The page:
The second example was a student who could not read or write well at all. His reading scores put him at the level of a Kindergartener at the end of the year. His math skills were about average for a third grade student his age, which is the grade he was in, and he could perform most of the computational work on his own. When we took tests from the book, which were mandated by administration, he always failed them. The tests were multiple choice, and most contained a lot of writing and language which would require a student to know how to read well, at least at a third grade level. I decided to read the tests to him and let him do the rest of the work on his own. As soon as I did this, his scores increased dramatically. I decided one day to administer a test to him and let him work it out by himself. As I predicted, he failed. The next day, I administered the same test to him, but this time I read it out loud to him. This time, as I predicted, he scored quite well and that proved to me that the math problems were not too challenging, but that the language of the tests was a construct-irrelevant variance.
In my discussion post for the Assessment for ELL's course I wrote, "I think part of learning a new language is not simply being able to speak the language, but knowing the culture as well, like the holidays and customs, regardless of whether or not you grew up with them. If I lived in Puerto Rico, I would surely learn very quickly about their Christmastime celebrations, which are quite different from ours here in the United States. And if I took a test in Puerto Rico and was asked a question where knowledge of these customs was a prerequisite, I would not only think it was a valid question, but I would expect it." Having done a bit more research, and done more in depth thinking, I would have to revise that statement.
In regards to the question about the children trick-or-treating, when assessing students for language proficiency, whether in English or any other language, when would it be necessary to have a prerequisite knowledge of cultural customs and norms? I think it would make more sense to have questions relating to the language mechanics, than to have questions asking about cultural factors, which are not a reliable or valid indication of actual student knowledge.
For ELL's it is critical that they receive instruction and assessment that is reliable and valid. There have been countless times where society has come to a misinformed conclusion on a particular issue based on unreliable or invalid research. One of the biggest examples of this is research done in the 1960's done by Roger Sperry, an American psychobiologist who discovered that the human brain has two very different ways of thinking. Without getting into an inordinate amount of detail, Sperry's conclusions have led many to the false notion that people are predominately right- or left-brained. Sperry's big problem was that his test group was not representative of the entire population, a problem of reliability: his tests would have had different results with different subjects. "Researchers have come to see the distinction between the two hemispheres as a subtle one of processing style, with every mental faculty shared across the brain, and each side contributing in a complementary, not exclusive, fashion" (McCrone, 2000).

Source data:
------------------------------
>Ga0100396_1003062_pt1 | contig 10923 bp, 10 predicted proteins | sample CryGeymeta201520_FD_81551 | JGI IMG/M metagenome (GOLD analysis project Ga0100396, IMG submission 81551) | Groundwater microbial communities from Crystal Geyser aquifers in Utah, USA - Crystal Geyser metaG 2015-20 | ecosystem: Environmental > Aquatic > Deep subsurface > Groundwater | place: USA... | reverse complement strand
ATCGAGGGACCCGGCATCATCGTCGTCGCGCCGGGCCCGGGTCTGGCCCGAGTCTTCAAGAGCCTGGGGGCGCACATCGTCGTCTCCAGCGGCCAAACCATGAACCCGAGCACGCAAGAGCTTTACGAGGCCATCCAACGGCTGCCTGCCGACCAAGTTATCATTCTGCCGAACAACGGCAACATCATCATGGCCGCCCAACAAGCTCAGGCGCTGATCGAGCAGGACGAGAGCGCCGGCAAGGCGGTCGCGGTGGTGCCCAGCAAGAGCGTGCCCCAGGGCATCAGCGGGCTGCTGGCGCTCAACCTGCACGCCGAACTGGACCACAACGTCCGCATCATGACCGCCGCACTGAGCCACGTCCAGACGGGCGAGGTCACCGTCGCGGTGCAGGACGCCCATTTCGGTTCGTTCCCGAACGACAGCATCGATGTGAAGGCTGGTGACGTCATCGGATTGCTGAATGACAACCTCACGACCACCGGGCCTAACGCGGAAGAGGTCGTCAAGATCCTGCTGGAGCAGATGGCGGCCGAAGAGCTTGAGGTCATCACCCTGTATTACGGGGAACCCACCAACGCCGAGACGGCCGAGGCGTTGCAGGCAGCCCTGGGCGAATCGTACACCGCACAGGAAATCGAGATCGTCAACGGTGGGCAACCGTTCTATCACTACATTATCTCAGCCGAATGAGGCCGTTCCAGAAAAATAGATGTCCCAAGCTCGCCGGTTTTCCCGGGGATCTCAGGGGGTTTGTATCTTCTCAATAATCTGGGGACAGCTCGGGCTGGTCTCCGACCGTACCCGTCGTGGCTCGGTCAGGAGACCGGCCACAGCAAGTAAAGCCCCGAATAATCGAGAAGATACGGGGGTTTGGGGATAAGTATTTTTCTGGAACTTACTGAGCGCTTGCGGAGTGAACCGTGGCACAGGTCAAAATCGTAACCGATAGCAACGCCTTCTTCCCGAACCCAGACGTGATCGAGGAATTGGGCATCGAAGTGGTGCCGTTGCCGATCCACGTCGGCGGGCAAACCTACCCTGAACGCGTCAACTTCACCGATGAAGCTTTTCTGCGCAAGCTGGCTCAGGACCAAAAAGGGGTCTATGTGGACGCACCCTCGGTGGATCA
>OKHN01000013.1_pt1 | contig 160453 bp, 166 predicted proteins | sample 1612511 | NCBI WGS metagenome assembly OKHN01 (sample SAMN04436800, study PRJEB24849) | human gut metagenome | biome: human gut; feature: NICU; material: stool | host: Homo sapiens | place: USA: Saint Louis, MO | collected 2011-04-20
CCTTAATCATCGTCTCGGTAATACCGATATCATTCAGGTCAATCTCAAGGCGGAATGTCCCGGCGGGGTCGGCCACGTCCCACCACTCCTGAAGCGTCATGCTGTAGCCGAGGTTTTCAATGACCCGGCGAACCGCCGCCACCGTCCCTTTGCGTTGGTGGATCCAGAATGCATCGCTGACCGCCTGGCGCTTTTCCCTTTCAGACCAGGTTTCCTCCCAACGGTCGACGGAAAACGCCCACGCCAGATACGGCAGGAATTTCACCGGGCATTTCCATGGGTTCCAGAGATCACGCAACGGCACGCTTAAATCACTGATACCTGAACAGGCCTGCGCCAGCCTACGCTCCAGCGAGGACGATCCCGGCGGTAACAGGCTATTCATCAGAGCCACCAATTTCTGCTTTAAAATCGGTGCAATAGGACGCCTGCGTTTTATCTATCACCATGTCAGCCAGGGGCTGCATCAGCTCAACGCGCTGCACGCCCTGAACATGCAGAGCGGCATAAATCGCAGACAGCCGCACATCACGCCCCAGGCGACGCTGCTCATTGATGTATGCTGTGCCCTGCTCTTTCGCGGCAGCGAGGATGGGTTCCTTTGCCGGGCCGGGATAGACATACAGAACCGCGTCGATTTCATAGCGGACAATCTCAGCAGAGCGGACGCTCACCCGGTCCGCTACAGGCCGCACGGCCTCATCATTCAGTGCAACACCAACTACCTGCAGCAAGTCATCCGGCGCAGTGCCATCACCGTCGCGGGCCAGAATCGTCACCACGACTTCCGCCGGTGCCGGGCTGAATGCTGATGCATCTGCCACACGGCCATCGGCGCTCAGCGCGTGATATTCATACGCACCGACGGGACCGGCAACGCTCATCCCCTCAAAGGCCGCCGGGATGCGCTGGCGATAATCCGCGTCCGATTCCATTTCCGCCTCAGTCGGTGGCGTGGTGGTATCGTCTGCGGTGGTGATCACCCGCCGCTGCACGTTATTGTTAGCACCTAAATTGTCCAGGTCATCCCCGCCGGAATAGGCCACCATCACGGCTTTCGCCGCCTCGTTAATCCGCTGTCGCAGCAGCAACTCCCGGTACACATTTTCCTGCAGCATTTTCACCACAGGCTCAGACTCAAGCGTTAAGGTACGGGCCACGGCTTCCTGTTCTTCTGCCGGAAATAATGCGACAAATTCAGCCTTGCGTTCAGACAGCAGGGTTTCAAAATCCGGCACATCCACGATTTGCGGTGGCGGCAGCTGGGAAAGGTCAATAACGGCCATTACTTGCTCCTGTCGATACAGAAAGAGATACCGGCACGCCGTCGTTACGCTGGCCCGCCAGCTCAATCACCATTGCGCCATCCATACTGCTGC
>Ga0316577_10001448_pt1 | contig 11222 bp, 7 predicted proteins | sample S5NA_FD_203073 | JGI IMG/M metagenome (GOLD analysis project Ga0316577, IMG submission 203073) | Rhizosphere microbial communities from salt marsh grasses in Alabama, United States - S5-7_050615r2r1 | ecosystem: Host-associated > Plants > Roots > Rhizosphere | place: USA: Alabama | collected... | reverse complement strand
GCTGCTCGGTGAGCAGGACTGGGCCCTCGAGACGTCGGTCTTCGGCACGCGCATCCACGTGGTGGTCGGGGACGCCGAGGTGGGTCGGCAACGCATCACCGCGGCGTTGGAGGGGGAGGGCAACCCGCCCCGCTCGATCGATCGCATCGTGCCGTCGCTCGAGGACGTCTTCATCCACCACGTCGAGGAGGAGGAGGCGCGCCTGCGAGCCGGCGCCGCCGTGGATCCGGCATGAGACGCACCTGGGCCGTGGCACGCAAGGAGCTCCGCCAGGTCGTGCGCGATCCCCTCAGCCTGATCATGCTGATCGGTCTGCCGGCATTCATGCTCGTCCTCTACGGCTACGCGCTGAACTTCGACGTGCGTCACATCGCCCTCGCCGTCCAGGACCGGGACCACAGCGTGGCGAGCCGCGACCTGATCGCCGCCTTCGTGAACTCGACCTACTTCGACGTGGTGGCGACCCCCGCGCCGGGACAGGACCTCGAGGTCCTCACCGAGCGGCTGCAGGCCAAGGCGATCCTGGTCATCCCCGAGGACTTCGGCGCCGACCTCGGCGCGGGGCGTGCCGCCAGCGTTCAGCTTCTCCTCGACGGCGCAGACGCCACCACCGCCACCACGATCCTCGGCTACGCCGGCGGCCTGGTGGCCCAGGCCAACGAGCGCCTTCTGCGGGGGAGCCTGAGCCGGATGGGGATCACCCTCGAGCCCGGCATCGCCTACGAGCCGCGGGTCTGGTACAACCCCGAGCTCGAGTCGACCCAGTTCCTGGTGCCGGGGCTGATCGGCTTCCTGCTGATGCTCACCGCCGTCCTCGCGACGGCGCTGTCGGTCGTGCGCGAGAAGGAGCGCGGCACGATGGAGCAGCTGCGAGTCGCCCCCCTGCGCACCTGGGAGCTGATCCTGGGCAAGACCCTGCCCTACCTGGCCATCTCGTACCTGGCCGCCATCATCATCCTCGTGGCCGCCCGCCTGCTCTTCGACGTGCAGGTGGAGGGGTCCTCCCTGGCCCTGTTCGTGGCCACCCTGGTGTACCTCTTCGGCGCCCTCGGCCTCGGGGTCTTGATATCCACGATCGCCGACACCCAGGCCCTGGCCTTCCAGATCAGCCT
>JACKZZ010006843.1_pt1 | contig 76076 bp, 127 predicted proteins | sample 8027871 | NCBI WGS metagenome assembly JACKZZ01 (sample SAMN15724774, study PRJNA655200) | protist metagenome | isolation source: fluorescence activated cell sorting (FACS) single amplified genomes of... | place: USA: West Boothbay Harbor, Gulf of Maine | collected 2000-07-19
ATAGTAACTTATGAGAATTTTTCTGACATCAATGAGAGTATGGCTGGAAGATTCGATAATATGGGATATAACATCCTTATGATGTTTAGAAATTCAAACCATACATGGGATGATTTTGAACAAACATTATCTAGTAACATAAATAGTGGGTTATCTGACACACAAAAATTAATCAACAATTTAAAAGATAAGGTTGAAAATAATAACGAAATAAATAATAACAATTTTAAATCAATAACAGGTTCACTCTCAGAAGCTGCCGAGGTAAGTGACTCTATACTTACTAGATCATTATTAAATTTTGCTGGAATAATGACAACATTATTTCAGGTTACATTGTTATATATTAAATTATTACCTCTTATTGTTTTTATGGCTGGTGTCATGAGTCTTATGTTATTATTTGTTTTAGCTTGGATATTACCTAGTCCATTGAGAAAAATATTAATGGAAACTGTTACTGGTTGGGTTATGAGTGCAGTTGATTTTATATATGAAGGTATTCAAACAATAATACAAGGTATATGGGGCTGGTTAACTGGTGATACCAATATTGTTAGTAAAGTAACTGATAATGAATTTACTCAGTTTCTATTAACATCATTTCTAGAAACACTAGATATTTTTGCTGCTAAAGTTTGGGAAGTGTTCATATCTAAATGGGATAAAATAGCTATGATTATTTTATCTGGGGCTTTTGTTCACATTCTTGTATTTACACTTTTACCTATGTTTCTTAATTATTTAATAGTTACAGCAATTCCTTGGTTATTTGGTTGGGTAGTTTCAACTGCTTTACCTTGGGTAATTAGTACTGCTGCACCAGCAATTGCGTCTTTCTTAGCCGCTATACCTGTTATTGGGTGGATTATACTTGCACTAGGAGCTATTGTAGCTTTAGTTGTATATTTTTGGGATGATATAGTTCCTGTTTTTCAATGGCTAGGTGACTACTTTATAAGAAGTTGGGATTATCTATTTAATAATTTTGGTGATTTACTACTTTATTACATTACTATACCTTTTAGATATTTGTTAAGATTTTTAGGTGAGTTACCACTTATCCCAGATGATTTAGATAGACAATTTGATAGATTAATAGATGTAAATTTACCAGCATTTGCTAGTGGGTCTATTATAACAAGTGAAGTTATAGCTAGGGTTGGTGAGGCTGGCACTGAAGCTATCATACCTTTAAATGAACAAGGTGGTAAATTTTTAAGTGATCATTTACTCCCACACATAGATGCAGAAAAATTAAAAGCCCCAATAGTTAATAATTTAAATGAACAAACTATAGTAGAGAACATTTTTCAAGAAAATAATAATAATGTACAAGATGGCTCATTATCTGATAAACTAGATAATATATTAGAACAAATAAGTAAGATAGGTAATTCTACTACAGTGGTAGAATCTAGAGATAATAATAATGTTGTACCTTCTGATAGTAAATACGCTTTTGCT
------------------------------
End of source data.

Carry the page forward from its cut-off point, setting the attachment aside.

So how does this concept apply to education, and specifically ELL's? How do we prevent data from being misinterpreted? If educators are taking evidence and data from ELL's and using that as a benchmark for future ELL's, then are the data reliable and valid? Only if those data can be shown to be free of construct-irrelevant variance, which in many instances, cannot. It is pretty clear that ELL's are disadvantaged by having to take state and federal standardized tests in an unfamiliar language. Would students perform better on these tests if they were translated into their native language? I'm sure they would, but without any real data to support that claim, and as federal law prohibits the translating of any testing materials, one can only surmise that scores would be higher. The other obstacle to translating tests for ELL's, other than federal law, would be accuracy and practicality. Students whose primary language is Spanish currently comprise nearly 80% of the ELL population in the United States (Kindler, 2002). It would make sense to translate tests into Spanish only, but how would that be done? The process would have to be carefully controlled and done directly at the source. Leaving the task to individual states or districts would be a recipe for disaster. That would create an avalanche of invalid test scores since all tests would likely be different. The other factor to consider is that ELL's speak over 450 languages (Kindler, 2002). It really is not practical to translate tests into over 400 languages. It simply would not work.
So what is the ultimate answer for the ELL conundrum when it comes to testing? Are test scores valid and reliable or not? I think the closest anyone can come to answering that question is that results cannot be reliably interpreted without more data at the national level. As I mentioned before, federal law does not permit states to translate CRT materials for ELL's. Until federal law does make that allowance, perhaps we will never have reliable test scores for the ELL subgroup.